I once caught a fish thiiis biiig!

The other day over at Macworld the Macalope alluded to how the fine folks at Microsoft’s legal department might be giddy at the thought of raking in some cash from the new Kindle Fire. They’ve got a lot to be giddy about lately as they landed themselves a big fish this week: Samsung.

Microsoft announced today that it has signed a definitive agreement with Samsung Electronics Co. Ltd., to cross-license the patent portfolios of both companies, providing broad coverage for each company’s products. Under the terms of the agreement, Microsoft will receive royalties for Samsung’s mobile phones and tablets running the Android mobile platform.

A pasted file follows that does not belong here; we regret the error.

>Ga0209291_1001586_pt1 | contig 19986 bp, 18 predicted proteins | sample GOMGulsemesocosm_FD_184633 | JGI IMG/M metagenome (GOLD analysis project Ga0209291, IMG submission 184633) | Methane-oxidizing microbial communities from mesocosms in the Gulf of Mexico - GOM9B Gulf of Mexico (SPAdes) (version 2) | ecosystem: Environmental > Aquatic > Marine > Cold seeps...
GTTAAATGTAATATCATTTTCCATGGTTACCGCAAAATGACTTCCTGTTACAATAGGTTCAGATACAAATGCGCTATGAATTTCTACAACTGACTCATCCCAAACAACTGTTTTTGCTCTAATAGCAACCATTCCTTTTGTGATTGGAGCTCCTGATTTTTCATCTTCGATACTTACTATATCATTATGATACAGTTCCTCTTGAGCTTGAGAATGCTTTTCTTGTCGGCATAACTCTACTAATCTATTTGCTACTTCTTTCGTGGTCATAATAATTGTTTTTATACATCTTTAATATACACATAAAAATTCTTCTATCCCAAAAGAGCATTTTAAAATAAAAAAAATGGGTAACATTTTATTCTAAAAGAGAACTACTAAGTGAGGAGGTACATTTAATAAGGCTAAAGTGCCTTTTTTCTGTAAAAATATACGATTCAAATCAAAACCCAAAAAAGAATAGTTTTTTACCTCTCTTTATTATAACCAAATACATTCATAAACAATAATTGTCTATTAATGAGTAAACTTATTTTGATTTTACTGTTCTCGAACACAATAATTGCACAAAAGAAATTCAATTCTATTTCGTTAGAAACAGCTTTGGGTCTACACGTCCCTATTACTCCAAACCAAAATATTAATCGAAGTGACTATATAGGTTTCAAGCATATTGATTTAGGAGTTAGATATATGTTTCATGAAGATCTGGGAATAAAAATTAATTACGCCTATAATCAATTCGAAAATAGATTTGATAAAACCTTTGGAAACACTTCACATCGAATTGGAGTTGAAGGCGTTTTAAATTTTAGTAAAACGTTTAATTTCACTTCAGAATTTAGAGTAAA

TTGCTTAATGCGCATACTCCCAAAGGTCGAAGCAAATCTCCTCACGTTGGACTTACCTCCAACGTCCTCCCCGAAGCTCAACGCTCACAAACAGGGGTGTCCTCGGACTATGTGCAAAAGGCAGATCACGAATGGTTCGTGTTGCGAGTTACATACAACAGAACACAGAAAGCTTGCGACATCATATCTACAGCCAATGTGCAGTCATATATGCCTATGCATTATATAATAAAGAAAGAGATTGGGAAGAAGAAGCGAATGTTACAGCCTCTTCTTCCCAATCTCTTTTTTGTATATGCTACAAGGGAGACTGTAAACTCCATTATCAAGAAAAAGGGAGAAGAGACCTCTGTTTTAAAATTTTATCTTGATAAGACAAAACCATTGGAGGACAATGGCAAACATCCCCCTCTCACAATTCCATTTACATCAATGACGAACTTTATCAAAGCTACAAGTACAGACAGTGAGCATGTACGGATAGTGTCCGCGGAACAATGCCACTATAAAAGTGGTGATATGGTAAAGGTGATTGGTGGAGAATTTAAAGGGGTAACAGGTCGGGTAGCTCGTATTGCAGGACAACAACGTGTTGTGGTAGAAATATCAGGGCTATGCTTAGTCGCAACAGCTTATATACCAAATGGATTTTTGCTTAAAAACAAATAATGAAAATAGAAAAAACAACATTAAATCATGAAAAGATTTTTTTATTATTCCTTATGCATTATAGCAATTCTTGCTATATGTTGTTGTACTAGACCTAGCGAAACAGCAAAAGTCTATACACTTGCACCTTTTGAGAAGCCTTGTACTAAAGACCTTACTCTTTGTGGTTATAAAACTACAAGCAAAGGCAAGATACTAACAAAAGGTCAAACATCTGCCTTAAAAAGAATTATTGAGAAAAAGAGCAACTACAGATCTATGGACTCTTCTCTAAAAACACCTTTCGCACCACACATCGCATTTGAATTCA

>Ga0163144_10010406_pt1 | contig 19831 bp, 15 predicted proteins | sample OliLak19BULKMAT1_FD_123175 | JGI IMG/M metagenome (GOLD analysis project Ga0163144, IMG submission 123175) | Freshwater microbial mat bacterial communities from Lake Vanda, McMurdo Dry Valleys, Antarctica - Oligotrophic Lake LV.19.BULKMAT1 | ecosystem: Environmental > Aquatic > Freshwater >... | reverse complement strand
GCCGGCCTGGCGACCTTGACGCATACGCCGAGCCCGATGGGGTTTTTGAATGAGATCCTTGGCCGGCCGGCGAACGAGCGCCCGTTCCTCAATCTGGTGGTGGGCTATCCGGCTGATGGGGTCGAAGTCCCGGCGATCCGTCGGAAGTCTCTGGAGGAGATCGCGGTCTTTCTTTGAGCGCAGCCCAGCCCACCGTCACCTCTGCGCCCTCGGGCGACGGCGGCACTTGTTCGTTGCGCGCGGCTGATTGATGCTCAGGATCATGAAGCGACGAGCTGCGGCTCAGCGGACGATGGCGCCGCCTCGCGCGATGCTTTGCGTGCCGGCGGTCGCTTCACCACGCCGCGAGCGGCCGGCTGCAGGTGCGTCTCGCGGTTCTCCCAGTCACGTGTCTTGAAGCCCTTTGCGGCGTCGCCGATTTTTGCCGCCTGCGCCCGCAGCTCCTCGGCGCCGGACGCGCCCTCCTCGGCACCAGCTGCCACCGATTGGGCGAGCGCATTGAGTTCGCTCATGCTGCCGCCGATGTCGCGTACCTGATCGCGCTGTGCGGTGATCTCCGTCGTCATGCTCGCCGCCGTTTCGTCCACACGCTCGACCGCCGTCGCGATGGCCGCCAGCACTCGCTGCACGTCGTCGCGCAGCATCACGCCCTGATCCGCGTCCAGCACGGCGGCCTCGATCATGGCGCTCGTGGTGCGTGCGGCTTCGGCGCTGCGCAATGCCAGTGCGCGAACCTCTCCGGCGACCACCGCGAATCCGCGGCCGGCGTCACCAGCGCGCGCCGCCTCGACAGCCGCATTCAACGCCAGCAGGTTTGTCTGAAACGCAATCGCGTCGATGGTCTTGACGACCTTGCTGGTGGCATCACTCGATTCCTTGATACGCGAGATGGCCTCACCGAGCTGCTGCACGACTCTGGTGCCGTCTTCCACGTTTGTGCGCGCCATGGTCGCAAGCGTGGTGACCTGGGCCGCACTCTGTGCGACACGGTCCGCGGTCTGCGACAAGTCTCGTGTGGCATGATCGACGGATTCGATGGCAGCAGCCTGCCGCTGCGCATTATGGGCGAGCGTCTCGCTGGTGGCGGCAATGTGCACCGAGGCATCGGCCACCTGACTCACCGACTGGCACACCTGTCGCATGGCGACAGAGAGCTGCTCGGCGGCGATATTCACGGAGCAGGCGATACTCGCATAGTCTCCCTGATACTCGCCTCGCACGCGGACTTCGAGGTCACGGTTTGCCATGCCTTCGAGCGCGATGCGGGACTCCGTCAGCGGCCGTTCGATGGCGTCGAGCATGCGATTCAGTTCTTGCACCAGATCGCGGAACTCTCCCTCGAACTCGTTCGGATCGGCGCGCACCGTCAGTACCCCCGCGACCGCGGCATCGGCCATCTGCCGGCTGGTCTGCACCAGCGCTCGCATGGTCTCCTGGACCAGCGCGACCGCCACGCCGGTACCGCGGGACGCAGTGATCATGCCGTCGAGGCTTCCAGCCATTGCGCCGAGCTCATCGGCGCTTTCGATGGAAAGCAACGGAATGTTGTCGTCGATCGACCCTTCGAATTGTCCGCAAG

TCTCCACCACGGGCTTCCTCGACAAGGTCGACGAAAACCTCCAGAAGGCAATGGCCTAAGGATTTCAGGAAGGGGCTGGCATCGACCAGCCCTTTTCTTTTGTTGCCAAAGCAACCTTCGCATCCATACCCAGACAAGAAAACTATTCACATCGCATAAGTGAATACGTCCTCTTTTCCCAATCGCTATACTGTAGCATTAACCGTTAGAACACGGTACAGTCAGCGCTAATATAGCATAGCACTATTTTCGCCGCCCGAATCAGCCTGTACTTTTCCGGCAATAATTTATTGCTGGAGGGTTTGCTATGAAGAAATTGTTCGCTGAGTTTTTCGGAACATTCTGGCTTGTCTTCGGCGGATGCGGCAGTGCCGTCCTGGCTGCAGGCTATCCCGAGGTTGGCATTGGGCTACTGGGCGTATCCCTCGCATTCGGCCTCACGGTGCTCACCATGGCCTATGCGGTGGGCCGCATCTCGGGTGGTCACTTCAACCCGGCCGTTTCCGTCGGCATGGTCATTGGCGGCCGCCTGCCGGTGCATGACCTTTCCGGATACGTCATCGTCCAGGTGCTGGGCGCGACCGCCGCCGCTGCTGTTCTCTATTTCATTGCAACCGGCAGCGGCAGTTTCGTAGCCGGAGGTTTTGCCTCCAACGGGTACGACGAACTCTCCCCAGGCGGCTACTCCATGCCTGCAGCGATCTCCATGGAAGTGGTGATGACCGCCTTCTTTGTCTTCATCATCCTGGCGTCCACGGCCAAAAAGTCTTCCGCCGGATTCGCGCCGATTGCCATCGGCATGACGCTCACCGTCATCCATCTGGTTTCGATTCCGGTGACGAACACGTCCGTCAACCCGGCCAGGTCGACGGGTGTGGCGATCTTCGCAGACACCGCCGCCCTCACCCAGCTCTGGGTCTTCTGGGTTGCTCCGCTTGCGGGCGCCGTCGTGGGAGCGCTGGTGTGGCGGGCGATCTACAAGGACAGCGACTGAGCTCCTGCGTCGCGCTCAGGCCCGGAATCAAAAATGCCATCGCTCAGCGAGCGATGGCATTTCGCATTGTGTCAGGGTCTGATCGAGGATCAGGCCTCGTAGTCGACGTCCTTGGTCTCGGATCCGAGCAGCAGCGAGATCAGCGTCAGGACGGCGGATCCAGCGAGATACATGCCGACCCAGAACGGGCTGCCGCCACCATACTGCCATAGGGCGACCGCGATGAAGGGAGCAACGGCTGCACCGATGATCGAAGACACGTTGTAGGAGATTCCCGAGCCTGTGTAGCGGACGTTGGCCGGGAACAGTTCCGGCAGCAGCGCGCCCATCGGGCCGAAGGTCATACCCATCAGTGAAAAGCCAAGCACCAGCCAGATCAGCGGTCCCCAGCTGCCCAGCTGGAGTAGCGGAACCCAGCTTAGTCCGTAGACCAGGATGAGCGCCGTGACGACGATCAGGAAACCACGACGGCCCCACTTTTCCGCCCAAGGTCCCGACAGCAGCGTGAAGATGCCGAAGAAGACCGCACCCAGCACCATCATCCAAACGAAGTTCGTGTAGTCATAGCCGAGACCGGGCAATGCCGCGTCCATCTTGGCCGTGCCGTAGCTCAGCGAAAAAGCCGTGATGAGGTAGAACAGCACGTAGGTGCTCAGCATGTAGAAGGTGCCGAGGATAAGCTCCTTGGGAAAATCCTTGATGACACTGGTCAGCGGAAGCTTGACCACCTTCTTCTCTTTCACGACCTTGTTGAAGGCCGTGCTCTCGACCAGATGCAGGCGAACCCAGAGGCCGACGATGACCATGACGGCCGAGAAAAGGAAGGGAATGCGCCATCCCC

Florian Mueller points out the relationship problems between OEMs and Android.

By taking a royalty-bearing license, Samsung recognizes that Android has intellectual property problems that must be resolved with license fees, and reduces to absurdity the idea that Google is going to be able to protect Android after the acquisition of Motorola Mobility.

“This relationship comes with more baggage than I bargained for!” Now it seems Samsung is telling Google “I think we should see other people.”

Tizen is apparently the combination of MeeGo and LiMo — neither of which have any serious adoption — that I wrote about earlier. It looks like an Intel- and Samsung-led rival to Android — which is selling well, but has patent issues, and is increasingly under Google’s control.

It’s an uphill battle against Android and iOS at this point but, hey, good luck, Tizen.